Where I grew up, the ocean borders the countryside, and it is definitely nature.


message 24: by Pink (new)

Pink I have my copy of Silent Spring now, so I'll start in the next couple of days.


message 25: by Greg (new)

Greg | 7496 comments Mod
Chrissie wrote: "It is great that so many of us want to read Silent Spring."

I might join in on this too! Is someone creating a readalong thread, or is this just an unofficial convergence? :)


message 26: by Chrissie (new)

Chrissie Pink, I can start in a day or two; I have to finish the book I am on.

Greg, you and Pink can decide. I had first assumed we could talk here in this thread. Maybe your suggestion is better???


message 27: by Diane S ☔ (new)

Diane S ☔ If I can find my copy, I would like to join in too. Read this years ago but curious to see how I feel about it now.


message 28: by Pink (new)

Pink Yes perhaps we need a dedicated discussion thread if there's a few of us reading. I'm looking forward to it :)


message 29: by Leslie (new)

Leslie | 15985 comments Pink wrote: "I have my copy of Silent Spring now, so I'll start in the next couple of days."

I have checked it out from the library. As for whether we should have a separate thread, I am willing to go with whatever you all prefer.


message 30: by Chrissie (new)

Chrissie I will start Silent Spring today or tomorrow, i.e. 6-7 of July.


message 31: by Greg (new)

Greg | 7496 comments Mod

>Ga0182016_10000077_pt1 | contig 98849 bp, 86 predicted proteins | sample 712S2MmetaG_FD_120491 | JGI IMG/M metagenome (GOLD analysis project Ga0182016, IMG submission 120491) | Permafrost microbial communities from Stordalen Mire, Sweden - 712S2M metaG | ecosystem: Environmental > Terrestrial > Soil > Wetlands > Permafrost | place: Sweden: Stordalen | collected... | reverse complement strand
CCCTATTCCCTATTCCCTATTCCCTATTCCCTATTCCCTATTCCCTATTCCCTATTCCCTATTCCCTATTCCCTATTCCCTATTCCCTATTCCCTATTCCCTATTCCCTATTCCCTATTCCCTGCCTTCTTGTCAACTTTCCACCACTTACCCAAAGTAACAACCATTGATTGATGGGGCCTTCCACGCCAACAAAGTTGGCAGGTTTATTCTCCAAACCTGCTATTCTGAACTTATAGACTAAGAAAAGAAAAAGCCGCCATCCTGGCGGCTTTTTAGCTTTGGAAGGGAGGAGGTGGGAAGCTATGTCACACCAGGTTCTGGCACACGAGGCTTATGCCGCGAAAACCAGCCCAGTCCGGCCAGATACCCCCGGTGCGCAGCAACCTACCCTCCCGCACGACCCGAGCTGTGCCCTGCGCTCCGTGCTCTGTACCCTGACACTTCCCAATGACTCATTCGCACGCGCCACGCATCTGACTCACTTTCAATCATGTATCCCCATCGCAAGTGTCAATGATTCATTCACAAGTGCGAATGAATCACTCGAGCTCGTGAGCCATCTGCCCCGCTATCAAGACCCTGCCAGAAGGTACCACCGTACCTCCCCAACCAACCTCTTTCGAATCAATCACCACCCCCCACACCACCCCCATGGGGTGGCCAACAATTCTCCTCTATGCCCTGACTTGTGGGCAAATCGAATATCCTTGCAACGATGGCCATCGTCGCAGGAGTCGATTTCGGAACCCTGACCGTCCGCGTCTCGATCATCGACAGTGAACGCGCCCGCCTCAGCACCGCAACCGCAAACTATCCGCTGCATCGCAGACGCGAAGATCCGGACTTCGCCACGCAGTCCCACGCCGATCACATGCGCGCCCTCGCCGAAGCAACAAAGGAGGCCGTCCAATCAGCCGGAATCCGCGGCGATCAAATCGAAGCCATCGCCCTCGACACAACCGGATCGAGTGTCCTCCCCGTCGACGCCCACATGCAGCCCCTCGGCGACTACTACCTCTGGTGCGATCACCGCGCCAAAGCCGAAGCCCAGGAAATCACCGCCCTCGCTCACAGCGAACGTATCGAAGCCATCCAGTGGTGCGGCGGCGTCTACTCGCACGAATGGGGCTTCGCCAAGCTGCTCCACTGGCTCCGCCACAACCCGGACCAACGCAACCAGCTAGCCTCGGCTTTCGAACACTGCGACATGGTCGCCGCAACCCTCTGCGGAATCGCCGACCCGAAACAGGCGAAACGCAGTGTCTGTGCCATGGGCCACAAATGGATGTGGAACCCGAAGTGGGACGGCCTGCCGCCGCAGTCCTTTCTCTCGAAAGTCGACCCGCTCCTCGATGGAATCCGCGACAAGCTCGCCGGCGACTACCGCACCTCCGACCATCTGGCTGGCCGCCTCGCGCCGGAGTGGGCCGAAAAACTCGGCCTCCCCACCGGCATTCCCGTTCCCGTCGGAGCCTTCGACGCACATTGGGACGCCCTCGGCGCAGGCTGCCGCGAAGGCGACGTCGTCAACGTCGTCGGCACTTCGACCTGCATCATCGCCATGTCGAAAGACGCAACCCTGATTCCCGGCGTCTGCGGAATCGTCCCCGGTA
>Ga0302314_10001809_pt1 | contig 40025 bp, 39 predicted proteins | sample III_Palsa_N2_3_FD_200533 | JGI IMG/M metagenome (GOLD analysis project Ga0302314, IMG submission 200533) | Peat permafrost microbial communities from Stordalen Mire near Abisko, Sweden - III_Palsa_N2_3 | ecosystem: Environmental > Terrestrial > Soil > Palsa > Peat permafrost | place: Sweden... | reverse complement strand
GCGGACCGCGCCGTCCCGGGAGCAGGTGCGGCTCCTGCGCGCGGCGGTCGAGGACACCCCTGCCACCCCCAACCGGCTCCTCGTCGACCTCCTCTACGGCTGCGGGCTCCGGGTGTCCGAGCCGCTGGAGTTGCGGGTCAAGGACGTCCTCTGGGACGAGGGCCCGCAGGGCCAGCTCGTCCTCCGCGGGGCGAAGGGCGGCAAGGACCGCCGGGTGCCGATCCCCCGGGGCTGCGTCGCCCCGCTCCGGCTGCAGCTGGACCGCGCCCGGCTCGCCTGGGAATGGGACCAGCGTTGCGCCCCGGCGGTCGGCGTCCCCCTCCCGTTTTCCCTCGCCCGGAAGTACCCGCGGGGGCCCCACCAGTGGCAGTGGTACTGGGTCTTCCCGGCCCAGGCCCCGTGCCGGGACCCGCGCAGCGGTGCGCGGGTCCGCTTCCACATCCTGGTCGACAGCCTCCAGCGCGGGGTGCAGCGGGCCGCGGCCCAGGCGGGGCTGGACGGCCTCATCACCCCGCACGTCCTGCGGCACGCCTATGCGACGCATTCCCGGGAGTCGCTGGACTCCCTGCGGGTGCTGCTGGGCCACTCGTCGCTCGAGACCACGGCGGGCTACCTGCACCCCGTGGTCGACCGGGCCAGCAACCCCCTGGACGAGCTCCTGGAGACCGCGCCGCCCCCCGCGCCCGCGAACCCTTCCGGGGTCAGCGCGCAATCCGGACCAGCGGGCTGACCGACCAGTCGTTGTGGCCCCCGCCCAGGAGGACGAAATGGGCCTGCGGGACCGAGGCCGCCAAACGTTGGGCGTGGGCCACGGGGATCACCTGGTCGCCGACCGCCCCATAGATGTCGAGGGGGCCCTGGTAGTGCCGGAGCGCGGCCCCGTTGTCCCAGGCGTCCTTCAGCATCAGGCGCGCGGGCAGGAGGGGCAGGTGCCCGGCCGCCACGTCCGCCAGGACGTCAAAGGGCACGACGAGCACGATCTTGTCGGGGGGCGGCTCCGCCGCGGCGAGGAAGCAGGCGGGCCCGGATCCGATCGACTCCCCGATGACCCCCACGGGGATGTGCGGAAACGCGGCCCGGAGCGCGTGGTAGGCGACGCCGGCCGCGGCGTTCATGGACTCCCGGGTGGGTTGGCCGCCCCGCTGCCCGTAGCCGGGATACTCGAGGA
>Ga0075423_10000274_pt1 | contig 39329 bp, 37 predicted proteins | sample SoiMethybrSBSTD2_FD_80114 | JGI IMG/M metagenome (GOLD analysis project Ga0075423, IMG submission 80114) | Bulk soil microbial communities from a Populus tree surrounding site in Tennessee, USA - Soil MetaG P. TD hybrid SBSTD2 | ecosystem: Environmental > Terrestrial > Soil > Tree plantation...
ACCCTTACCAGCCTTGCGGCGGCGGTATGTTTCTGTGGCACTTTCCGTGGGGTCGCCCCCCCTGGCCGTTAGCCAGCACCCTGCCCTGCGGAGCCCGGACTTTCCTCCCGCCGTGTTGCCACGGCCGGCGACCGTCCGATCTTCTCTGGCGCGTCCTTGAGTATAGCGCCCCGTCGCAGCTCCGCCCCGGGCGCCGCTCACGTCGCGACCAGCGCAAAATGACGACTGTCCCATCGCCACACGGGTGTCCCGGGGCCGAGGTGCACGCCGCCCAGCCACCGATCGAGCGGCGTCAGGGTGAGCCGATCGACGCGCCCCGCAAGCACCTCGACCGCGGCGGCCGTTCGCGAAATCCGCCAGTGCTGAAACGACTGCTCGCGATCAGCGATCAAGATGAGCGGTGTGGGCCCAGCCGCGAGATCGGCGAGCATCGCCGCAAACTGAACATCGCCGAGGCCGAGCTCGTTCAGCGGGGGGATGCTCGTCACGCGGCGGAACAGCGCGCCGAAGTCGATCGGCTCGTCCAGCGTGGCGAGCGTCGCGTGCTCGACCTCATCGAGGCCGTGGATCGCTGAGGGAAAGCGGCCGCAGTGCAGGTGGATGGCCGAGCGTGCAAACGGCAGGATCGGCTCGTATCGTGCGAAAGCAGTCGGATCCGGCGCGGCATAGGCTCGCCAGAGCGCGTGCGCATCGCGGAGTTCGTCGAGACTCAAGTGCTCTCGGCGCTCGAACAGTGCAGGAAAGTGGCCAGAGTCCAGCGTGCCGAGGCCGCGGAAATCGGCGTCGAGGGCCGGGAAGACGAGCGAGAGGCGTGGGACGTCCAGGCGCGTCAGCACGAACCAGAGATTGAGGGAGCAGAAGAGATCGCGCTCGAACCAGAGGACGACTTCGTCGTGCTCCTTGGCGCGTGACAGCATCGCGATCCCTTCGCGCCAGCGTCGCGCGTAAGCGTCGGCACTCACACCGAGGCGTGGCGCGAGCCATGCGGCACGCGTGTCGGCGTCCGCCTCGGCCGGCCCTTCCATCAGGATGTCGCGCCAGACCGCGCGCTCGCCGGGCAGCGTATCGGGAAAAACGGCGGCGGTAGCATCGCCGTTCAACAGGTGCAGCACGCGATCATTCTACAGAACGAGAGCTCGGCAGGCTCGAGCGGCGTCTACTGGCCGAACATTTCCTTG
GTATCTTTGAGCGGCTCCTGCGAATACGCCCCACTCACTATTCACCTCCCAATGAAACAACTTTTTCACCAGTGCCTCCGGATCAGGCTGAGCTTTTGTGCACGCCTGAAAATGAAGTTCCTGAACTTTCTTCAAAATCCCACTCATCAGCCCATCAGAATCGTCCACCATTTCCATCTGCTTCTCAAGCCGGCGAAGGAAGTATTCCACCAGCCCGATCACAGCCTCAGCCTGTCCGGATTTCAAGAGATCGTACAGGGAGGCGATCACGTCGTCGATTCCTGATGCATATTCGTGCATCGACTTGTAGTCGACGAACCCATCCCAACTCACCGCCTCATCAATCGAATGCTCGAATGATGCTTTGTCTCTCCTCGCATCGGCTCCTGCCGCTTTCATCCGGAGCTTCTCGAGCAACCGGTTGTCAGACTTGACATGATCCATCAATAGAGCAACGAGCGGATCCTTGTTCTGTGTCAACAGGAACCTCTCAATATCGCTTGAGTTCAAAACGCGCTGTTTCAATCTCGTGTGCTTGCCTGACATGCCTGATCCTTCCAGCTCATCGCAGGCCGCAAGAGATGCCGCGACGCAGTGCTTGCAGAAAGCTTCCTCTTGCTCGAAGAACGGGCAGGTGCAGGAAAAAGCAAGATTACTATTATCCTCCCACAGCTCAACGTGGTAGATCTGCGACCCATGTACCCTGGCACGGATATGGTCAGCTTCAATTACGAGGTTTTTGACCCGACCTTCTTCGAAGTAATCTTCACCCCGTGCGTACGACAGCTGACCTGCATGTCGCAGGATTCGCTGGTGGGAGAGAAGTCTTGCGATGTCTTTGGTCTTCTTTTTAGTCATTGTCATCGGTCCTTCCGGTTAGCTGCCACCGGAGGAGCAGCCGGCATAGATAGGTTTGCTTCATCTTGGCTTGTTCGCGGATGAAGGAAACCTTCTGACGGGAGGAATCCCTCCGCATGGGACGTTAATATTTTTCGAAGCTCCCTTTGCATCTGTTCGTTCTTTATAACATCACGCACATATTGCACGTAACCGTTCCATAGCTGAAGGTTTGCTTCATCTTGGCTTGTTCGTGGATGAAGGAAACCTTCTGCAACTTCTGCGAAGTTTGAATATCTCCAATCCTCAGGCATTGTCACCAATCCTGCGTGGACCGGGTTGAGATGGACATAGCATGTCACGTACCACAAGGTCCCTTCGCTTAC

Still need to pick up my copy from the library - hopefully can pick it up tomorrow.


message 32: by Chrissie (new)

Chrissie Greg, you suggested another thread. It doesn't matter to me, but I don't want to comment here on the book if I shouldn't.


message 33: by Greg (new)

Greg | 7496 comments Mod
Chrissie wrote: "Greg, you suggested another thread. It doesn't matter to me, but I don't want to comment here on the book if I shouldn't."

I think it's fine to comment here Chrissie! I was just trying to figure out what everyone was doing so I commented in the right place. :)


message 34: by Chrissie (new)

Chrissie Greg, exactly. Same for me!


message 35: by Pink (last edited Jul 06, 2016 12:36AM) (new)

Pink Hehe, we're all so considerate trying to figure where to comment. So I'll comment here. I've only read the introductions and the first 2 chapters, but it feels incredibly relevant to today, I have to remind myself that it was written such a long time ago. I'll post again when I've read some more.


message 36: by Chrissie (new)

Chrissie OK, I will be starting Silent Spring in a few minutes. Pink, good to hear that you find it still relevant today. Gosh I have put this off too long!


message 37: by Paulfozz (new)

Paulfozz | 1001 comments That's good Pink; confirms my thoughts when I read it. I'm still working my way through 'Quiet' (about halfway there) so it'll be a little while yet before I start a themed book.


message 38: by Chrissie (last edited Jul 07, 2016 01:26AM) (new)

Chrissie Re: Silent Spring some of my thoughts:

I agree with Pink and Paul, relevant still today. Relevant and moving and a real eye-opener. Scary reading. What do you need horror books for if you have books like this?

On a personal level, I know I am certainly going to be more diligent in washing my vegetables and wearing protective gloves. My behavior has been very lax. I had reasoned a little dirt will only make you stronger, build up your resistance! I am not so sure about that anymore. Yet....... being scared gets you nowhere. I am no chemist. How do you set a reasonable level of caution? The book is so scary that I almost want to throw in the towel and give up.